In it, but not of it. TPM DC
Now, though, the national media has caught up with a major story in the Washington Post. The New Hampshire House is trying to put those words into law, with two bills designed to disenfranchise young voters -- one to disallow them from voting if they or their parents haven't established residency in that district, the other to disallow same-day voter registration altogether.
Both bills are winding their way through the committee process in the heavily Republican House. The state Senate, also Republican, hasn't taken any action yet. New Hampshire's governor, John Lynch, is a Democrat.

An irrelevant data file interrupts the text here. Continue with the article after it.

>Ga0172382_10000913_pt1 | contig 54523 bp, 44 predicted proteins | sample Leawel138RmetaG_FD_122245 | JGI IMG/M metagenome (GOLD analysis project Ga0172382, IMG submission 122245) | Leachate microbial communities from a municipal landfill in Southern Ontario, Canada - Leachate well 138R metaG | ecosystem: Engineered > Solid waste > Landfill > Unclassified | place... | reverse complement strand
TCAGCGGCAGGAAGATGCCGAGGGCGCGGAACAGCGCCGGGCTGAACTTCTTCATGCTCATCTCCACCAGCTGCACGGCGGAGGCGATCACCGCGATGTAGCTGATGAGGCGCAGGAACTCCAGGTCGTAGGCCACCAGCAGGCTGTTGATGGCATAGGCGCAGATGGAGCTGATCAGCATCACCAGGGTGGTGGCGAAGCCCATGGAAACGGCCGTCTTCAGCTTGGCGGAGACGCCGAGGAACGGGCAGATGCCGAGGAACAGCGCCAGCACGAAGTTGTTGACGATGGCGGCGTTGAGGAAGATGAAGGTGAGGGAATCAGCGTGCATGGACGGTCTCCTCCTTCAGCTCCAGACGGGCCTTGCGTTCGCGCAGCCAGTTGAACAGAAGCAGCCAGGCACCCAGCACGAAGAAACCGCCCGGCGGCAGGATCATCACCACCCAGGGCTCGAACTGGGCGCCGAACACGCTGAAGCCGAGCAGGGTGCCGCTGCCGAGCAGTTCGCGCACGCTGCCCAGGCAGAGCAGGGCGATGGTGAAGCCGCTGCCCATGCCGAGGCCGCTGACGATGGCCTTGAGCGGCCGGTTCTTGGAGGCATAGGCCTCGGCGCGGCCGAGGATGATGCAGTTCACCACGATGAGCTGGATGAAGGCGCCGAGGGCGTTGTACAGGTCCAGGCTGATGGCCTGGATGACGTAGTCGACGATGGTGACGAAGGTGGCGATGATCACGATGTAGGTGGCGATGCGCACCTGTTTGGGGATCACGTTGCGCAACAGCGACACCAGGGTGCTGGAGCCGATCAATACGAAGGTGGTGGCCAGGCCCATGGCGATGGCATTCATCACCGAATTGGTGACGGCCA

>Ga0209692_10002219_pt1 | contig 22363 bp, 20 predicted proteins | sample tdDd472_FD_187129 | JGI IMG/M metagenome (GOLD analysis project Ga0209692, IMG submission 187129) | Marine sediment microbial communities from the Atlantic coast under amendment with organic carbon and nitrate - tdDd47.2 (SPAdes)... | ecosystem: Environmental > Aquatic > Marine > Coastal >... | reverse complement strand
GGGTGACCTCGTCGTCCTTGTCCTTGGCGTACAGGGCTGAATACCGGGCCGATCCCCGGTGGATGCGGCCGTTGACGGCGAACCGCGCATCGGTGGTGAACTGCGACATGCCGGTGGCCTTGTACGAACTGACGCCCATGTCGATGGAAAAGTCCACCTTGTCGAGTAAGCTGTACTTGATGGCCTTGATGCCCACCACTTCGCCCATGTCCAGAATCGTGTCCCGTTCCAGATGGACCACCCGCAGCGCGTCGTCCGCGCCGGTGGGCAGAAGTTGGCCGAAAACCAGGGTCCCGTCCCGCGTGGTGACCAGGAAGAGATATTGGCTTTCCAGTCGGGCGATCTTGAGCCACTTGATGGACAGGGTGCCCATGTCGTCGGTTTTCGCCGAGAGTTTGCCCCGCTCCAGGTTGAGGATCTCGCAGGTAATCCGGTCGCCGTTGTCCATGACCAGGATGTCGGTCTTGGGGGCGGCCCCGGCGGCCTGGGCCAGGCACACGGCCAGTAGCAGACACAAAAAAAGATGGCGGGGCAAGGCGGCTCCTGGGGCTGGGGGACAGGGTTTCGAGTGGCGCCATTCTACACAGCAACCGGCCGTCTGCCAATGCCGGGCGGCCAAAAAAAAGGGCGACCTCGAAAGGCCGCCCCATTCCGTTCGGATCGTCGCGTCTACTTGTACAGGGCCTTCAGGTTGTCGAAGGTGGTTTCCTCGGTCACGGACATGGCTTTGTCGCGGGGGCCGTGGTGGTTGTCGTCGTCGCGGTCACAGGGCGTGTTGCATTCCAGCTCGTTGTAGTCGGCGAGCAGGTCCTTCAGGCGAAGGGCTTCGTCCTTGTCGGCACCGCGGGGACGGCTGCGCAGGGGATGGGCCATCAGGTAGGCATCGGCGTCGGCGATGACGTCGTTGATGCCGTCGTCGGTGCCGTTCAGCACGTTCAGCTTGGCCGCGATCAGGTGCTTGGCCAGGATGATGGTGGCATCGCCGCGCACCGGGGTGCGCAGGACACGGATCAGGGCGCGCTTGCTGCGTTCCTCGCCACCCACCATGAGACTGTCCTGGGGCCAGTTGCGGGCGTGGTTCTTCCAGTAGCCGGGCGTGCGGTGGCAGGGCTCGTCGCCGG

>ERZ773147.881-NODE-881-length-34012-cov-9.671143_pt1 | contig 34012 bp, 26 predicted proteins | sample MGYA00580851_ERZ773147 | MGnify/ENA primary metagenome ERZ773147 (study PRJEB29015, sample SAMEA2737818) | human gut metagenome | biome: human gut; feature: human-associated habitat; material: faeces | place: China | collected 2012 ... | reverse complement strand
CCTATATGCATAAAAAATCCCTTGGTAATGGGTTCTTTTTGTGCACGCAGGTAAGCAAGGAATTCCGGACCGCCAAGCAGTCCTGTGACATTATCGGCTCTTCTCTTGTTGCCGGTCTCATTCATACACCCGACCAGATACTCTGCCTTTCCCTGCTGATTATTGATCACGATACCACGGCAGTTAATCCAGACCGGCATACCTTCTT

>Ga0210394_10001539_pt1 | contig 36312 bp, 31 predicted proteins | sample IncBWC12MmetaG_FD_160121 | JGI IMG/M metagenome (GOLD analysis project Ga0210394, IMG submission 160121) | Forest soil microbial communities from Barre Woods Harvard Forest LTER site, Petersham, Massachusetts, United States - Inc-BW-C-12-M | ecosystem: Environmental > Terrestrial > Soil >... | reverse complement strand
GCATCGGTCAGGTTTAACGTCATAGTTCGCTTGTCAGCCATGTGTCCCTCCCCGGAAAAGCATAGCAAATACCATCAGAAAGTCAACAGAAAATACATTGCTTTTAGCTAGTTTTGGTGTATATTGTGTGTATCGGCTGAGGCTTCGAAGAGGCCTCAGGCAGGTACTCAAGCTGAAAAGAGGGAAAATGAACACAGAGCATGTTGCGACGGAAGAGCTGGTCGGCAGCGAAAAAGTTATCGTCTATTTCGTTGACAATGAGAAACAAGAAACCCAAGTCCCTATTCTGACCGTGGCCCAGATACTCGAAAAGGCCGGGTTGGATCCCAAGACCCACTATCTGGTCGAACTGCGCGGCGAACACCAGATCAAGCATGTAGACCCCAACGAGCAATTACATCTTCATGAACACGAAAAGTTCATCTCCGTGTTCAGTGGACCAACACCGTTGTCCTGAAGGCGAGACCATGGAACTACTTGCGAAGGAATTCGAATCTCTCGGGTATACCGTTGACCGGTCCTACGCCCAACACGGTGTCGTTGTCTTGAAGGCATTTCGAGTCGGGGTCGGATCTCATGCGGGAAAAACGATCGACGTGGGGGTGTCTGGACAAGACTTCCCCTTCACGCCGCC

The push is a part of a trend in states, particularly where Republicans made major gains in the 2010 election. Many of those states are advancing voter ID laws, nominally meant to crack down on the unsubstantial problem of voter fraud, but which in practice are meant to disenfranchise young and poor liberal voters.
Even Wisconsin, under intense national scrutiny as protesters march to protect collective bargaining rights for public sector workers, the legislature passed a Voter ID bill "requiring certain identification in order to vote at a polling place or obtain an absentee ballot."
Some of these bills as written are of questionable constitutionality. But that's beside the point when the point is to sow confusion and uncertainty on election day. Watch Speaker O'Brien in the video below.